BUSINESS

500.com shares spike on rumors of China online lottery restart

TAGs: 500.com, China, sports lottery

500-com-china-online-lotteryShares in Shenzhen-based online sports lottery operator 500.com went on a roller coaster ride this week on rumors of corruption investigations and the promise of a restart to China’s online lottery sales.

On Monday, 500.com shares fell nearly 10% after White Diamond Research analyst Adam Gefvert tweeted that “smart money with the inside track” was shorting 500.com stock. Gefvert added that there was “major corruption going on there, the Chinese Gov is cracking down on it.” 500.com spokesman Daniel Yan subsequently told Forbes contributor Yue Wang that Gefvert was a short-seller spreading groundless rumors.

It’s not the first time that analyst speculation has waylaid 500.com. Last May, 500.com shares tanked after analysts misinterpreted a communiqué from China’s lottery administrators that appeared to call in question 500.com’s right to operate in the country. For the record, no company has been officially licensed to offer online lottery sales in China, but 500.com and China SMG were approved to take part in an online pilot program.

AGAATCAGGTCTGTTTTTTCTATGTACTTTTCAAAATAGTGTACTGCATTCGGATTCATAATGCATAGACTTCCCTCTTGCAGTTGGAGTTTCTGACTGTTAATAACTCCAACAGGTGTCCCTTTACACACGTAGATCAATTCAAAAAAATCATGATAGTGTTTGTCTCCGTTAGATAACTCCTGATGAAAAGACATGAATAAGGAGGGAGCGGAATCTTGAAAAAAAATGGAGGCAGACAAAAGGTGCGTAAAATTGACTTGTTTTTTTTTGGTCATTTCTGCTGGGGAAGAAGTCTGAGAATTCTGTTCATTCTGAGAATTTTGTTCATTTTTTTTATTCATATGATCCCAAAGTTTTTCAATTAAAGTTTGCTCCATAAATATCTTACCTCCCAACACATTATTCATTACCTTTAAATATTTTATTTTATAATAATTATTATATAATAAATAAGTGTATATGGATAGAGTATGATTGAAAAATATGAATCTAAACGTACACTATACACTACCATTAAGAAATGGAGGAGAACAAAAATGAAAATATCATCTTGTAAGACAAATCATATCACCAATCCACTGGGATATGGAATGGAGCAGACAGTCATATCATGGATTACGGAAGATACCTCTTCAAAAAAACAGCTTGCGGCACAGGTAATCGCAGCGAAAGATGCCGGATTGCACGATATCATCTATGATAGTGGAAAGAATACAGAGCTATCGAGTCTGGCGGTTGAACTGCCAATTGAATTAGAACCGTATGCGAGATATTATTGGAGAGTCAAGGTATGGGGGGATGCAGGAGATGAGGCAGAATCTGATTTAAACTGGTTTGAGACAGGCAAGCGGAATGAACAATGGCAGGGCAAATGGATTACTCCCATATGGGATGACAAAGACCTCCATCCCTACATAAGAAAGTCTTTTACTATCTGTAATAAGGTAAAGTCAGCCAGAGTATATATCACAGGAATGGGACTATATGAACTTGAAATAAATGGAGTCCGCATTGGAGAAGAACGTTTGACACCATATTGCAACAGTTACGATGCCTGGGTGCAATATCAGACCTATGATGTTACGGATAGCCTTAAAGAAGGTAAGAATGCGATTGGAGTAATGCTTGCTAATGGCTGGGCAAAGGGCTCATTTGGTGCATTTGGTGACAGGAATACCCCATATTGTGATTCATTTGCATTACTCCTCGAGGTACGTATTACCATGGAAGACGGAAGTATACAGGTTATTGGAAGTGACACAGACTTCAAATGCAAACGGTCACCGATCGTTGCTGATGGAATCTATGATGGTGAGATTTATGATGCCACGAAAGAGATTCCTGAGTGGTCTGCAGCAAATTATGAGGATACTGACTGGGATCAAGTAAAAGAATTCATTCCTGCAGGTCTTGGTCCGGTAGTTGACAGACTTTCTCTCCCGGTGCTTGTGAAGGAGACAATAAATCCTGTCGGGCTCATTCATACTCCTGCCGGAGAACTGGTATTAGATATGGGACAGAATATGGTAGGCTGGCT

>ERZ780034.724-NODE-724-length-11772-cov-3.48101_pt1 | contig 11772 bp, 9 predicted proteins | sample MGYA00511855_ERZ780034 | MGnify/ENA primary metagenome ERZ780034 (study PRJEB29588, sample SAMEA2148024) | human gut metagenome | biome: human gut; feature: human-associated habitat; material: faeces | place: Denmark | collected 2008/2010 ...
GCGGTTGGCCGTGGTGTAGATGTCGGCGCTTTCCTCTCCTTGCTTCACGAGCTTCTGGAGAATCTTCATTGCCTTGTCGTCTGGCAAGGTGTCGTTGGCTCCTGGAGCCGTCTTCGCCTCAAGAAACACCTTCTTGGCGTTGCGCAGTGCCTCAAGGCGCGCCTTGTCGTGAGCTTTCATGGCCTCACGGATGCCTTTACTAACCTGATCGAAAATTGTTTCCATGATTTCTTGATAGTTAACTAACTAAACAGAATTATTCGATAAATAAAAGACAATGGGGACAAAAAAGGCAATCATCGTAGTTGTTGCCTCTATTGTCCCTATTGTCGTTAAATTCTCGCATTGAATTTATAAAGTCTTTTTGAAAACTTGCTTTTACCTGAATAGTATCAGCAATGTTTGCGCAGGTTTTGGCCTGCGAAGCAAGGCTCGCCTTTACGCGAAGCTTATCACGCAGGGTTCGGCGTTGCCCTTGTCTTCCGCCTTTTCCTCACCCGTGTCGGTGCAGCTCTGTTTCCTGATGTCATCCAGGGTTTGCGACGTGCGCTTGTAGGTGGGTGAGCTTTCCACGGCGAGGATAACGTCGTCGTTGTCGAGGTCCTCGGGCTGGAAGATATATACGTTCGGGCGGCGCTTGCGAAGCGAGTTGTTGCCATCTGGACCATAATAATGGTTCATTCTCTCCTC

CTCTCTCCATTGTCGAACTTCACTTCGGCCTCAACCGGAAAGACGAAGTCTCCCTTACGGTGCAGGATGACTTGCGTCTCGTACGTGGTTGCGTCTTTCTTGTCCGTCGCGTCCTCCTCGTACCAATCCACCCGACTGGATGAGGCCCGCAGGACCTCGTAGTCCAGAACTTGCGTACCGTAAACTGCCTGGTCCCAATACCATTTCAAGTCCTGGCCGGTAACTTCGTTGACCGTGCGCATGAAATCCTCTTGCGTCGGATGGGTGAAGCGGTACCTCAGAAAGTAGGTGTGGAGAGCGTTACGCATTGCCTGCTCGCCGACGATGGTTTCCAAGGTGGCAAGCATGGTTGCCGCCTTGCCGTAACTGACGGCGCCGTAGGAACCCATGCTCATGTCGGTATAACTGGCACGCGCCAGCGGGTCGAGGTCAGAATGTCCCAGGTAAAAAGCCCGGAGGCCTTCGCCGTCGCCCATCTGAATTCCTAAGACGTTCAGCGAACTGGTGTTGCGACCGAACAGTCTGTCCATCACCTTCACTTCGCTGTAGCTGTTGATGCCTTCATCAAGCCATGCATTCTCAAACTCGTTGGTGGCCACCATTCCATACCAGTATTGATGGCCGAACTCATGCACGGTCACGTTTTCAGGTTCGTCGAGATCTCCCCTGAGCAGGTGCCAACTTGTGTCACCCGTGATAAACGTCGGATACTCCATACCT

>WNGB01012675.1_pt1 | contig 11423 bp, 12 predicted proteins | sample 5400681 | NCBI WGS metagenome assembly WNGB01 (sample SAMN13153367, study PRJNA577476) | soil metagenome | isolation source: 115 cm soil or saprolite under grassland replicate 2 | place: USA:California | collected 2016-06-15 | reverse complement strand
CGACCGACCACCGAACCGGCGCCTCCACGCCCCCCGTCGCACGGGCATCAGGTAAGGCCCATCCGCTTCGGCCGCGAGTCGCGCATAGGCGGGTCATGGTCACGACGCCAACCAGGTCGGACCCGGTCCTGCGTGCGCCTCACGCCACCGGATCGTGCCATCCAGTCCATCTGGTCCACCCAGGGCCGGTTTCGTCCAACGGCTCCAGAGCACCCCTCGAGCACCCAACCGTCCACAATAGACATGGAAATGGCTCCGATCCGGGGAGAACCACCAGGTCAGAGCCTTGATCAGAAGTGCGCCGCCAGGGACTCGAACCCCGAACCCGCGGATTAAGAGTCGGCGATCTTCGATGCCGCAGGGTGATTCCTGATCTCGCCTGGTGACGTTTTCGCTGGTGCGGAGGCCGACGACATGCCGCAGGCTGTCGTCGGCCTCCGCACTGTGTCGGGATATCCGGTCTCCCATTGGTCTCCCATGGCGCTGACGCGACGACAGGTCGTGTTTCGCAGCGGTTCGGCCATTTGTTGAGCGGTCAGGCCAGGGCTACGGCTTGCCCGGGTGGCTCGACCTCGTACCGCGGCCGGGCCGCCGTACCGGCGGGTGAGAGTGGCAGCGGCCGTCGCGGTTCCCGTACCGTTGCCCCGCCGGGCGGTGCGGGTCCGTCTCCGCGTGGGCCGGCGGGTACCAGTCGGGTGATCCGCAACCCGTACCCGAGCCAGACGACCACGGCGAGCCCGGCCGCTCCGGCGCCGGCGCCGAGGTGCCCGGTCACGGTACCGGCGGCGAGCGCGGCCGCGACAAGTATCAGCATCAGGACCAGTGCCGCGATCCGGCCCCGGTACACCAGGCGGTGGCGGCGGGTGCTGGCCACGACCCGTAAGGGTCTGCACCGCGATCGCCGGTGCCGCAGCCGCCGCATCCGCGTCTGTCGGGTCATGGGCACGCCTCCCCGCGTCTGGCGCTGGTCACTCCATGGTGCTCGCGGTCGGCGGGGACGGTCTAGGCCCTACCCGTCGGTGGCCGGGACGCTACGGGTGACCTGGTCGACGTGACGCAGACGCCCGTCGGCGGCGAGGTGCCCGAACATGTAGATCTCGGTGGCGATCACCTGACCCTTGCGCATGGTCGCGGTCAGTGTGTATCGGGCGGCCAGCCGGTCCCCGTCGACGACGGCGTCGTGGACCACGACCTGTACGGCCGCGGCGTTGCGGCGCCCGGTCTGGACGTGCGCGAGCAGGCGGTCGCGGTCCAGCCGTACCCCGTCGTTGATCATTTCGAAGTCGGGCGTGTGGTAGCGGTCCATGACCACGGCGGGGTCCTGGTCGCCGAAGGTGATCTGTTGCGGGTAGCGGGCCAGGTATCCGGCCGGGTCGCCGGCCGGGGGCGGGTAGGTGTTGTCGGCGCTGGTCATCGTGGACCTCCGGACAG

Rumors can give as well as take. On Thursday, 500.com shares closed up nearly 18% to $12.29 on reports that China is preparing to restart online lottery sales following their suspension on March 1. The temporary shutdown, which was reportedly sparked by the discovery that some online operators weren’t reporting all their sales to provincial lottery administration centers, affected around 10% of 500.com’s overall revenue stream.

The technology news site of Chinese conglomerate Tencent reported that Chinese officials had reached consensus on a new online sales regime. While online sales aren’t likely to reappear for another couple months, China’s Huatai Securities believes the government will expand the number of operators approved to conduct online sales.

The news comes just one day after authorities in China’s Guangdong province announced what was referred to as the country’s biggest online gambling bust. Around 125 of the estimated 200 illegal websites operated by the ring reportedly offered unauthorized wagers on the Shishicai national lottery.

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